Woman sues cop who asked for date after giving ticket

Discussion in 'Ethics, Morality, & Justice' started by KilljoyKlown, Jan 4, 2012.

  1. gmilam Valued Senior Member

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    3,349
    So she claims. How would she know? Geez, my name and address are on my driver's license. Every ticket I've received have had them written on it. Maybe he has a good memory... After all, he had to file the paperwork, he had to write it at least twice.
     
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  3. Bells Staff Member

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    24,062
    You are acting as if he has done absolutely nothing wrong.

    He used his position as a police officer to obtain her address and then drive to where she lived and put a note on her car.

    It is a breach of privacy and he has also breached his position of trust.

    He is given a badge and a gun because the community and the State trusts him to not abuse his power. He used that power to obtain someone's address to ask them out to dinner. The breach of privacy is insane and the inappropriateness of his actions even more so.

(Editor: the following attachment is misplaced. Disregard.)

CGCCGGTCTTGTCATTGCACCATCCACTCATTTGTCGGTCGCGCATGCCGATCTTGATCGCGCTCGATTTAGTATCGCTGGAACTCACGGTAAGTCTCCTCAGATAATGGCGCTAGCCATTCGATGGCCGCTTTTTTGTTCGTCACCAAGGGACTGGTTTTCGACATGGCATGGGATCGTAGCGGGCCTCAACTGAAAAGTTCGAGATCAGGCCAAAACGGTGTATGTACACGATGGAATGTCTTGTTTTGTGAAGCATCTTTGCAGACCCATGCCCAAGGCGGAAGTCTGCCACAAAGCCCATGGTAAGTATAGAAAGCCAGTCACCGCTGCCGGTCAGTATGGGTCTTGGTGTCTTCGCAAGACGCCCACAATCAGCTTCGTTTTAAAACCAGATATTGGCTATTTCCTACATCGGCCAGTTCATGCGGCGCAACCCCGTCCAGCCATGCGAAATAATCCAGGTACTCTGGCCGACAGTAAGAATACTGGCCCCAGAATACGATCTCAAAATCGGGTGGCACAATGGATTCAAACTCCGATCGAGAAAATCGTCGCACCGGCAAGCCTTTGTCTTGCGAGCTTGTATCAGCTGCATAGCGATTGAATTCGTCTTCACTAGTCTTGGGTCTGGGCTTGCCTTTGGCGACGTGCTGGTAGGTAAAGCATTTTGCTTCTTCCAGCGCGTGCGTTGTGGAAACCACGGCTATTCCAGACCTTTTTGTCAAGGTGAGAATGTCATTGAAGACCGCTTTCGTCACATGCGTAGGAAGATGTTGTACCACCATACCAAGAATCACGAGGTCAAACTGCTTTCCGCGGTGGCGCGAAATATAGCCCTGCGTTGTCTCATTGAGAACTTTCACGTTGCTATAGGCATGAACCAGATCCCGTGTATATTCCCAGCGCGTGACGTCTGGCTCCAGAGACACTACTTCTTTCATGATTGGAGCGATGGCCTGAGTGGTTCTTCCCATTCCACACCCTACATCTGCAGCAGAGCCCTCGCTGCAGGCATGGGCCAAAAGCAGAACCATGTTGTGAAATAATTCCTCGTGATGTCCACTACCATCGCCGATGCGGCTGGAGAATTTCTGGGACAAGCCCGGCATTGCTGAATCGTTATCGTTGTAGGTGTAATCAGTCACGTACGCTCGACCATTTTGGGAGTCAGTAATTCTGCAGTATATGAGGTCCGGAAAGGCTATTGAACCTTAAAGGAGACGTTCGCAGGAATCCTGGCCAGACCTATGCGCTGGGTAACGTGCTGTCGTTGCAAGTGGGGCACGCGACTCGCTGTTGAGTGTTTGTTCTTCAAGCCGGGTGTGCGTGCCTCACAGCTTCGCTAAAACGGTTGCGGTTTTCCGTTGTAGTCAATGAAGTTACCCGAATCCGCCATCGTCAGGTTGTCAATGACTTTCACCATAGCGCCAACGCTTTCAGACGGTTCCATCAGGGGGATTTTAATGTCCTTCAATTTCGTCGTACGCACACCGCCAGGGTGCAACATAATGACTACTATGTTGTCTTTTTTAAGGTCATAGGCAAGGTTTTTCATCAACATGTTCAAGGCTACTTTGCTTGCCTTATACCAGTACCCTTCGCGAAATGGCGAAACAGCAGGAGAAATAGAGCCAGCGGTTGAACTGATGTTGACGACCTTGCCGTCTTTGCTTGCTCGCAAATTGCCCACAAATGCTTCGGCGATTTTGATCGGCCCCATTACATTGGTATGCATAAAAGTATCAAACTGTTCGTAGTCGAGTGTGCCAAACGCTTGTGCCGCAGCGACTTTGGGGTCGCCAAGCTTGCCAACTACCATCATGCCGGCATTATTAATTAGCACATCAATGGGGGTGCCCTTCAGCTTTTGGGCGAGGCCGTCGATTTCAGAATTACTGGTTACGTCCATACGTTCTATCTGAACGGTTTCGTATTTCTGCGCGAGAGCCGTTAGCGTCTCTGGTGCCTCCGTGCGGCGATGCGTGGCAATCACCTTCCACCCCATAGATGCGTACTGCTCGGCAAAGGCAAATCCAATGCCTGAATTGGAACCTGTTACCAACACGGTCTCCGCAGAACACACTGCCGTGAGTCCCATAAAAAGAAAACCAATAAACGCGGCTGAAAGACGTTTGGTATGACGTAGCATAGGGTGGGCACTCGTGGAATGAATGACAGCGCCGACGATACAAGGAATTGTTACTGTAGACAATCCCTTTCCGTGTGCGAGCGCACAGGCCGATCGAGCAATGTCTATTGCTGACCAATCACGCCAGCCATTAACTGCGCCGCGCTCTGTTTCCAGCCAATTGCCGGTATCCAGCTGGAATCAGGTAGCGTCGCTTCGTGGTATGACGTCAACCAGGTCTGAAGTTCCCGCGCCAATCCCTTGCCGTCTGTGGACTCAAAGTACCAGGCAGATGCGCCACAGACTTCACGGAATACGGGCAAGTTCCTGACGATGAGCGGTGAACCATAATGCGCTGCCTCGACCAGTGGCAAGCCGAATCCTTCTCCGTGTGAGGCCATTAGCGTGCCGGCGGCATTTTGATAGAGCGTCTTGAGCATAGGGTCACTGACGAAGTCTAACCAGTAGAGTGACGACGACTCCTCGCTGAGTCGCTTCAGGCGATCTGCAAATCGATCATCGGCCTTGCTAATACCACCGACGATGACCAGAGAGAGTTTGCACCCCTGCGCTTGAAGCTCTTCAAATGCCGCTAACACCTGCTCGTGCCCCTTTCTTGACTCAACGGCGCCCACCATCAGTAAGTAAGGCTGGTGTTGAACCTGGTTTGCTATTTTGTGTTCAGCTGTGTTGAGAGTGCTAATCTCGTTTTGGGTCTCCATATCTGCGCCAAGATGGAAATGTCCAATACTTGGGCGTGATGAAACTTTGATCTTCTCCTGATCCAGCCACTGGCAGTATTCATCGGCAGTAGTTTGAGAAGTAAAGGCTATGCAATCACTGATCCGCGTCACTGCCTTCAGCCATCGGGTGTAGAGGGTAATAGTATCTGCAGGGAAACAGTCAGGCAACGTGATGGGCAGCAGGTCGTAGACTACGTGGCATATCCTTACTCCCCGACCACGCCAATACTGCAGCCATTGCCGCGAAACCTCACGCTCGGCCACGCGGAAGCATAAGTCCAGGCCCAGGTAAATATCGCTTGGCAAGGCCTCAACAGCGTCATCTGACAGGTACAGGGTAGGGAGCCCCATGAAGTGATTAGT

I'll put it into some perspective for you as to what it is like here in Australia. If a Government employee even looks at someone's file in the course of their employ, they need to leave a note in it and state why they were in said file. If I, for example, in the course of my work look up someone's private details such as their address and then go there, I would be fired and prosecuted. It is illegal here to behave in such a fashion. And it is immoral.

    As a police officer, he has access to her address, her personal records, etc. He used that for his own benefit and gain.

    It astounds me that people don't recognise just how wrong his actions actually happen to be.
     
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  5. wlminex Banned Banned

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    1,587
    Bells #43: I agree . . . . . his behavior was inappropriate at best. (Humor here-->)Perhaps he was "letting his little head do the thinking for his big head"? . . . and . . .all of his breaches appear to have originated in his breeches!
     
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  7. gmilam Valued Senior Member

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    3,349
    No, I'm not. It was in bad form and very unprofessional.